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Organisational Conflict Talk Across Cultures. Verbal Conflict Management Between Superiors and Subordinates in Chinese, German and US American Medical Dramas

  • This socio-pragmatic study investigates organisational conflict talk between superiors and subordinates in three medical dramas from China, Germany and the United States. It explores what types of sociolinguistic realities the medical dramas construct by ascribing linguistic behaviour to different status groups. The study adopts an enhanced analytical framework based on John Gumperz’ discourse strategies and Spencer-Oatey’s rapport management theory. This framework detaches directness from politeness, defines directness based on preference and polarity and explains the use of direct and indirect opposition strategies in context. The findings reveal that the three hospital series draw on 21 opposition strategies which can be categorised into mitigating, intermediate and intensifying strategies. While the status identity of superiors is commonly characterised by a higher frequency of direct strategies than that of subordinates, both status groups manage conflict in a primarily direct manner across all three hospital shows. The high percentage of direct conflict management is related to the medical context, which is characterised by a focus on transactional goals, complex role obligations and potentially severe consequences of medical mistakes and delays. While the results reveal unexpected similarities between the three series with regard to the linguistic directness level, cross-cultural differences between the Chinese and the two Western series are obvious from particular sociopragmatic conventions. These conventions particularly include the use of humour, imperatives, vulgar language and incorporated verbal and para-verbal/multimodal opposition. Noteworthy differences also appear in the underlying patterns of strategy use. They show that the Chinese series promotes a greater tolerance of hierarchical structures and a partially closer social distance in asymmetrical professional relationships. These disparities are related to different perceptions of power distance, role relationships, face and harmony. The findings challenge existing stereotypes of Chinese, US American and German conflict management styles and emphasise the context-specific nature of verbal conflict management in every culture. Although cinematic aspects affect the conflict management in the fictional data, the results largely comply with recent research on conflict talk in real-life workplaces. As such, the study contributes to intercultural trainings in medical contexts and provides an enhanced analytical framework for further cross-cultural studies on linguistic strategies.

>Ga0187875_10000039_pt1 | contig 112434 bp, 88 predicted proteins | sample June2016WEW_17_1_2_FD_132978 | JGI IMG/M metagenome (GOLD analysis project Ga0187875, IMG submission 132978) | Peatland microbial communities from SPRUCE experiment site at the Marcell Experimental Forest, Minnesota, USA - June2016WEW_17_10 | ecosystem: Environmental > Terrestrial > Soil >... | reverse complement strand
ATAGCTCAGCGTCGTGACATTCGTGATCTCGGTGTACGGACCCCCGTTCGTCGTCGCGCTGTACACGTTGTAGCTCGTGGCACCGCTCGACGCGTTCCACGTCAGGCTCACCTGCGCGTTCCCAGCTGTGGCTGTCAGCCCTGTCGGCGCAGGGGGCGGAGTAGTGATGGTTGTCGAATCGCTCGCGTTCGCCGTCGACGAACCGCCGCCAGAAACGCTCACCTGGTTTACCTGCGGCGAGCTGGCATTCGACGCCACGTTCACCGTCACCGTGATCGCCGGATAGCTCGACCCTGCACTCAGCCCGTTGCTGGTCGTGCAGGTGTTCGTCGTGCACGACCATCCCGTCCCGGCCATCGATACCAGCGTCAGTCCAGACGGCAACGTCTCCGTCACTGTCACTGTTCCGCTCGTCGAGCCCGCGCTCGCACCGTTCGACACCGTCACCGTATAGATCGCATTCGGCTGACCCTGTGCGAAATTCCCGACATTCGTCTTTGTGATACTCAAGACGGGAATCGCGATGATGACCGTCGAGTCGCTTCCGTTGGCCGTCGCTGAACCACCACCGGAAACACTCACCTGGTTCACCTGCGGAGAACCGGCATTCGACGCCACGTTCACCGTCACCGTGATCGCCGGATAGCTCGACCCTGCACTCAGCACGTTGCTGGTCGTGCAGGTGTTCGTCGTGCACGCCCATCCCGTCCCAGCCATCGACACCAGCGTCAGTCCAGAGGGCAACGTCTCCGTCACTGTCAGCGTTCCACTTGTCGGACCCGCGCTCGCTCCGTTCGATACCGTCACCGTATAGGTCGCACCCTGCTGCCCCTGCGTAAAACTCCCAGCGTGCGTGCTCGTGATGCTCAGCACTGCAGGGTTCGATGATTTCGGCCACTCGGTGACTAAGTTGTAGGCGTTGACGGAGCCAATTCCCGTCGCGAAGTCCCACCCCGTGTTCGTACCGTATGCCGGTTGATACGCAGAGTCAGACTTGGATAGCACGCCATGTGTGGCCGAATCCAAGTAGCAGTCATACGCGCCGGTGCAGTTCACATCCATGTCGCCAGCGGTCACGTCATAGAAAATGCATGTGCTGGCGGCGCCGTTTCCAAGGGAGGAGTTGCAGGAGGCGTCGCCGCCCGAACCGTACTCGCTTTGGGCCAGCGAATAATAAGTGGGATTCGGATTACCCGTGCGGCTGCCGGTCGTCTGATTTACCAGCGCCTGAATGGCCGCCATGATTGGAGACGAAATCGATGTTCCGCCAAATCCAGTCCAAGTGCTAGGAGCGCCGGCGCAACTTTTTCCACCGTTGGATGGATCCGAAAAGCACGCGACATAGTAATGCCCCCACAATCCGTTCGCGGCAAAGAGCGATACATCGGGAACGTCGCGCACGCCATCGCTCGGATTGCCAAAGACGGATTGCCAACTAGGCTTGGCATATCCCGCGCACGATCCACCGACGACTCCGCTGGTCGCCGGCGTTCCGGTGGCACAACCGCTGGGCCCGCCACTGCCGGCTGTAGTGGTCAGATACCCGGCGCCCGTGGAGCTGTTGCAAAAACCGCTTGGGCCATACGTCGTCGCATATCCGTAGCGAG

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Author:Isabella Tegethoff
Referee:Yong Liang, Martin Wengeler
Document Type:Doctoral Thesis
Date of completion:2022/05/05
Date of publication:2022/05/05
Publishing institution:Universität Trier
Granting institution:Universität Trier, Fachbereich 2
Date of final exam:2021/11/03
Release Date:2022/05/05
Tag:cross-cultural; directness; disagreement; rapport; workplace
GND Keyword:Arztserie; Chinesisch; Deutsch; Diskursanalyse; Englisch; Grey's Anatomy; Identität; In aller Freundschaft; Kommunikation; Konfliktregelung; Kontrastive Linguistik; Rollenverhalten; Soziolinguistik; Status; Umgangsformen
Number of pages:355
Institutes:Fachbereich 2 / Sinologie
Dewey Decimal Classification:4 Sprache / 40 Sprache / 400 Sprache
Licence (German):License LogoCC BY-NC-ND: Creative-Commons-Lizenz 4.0 International

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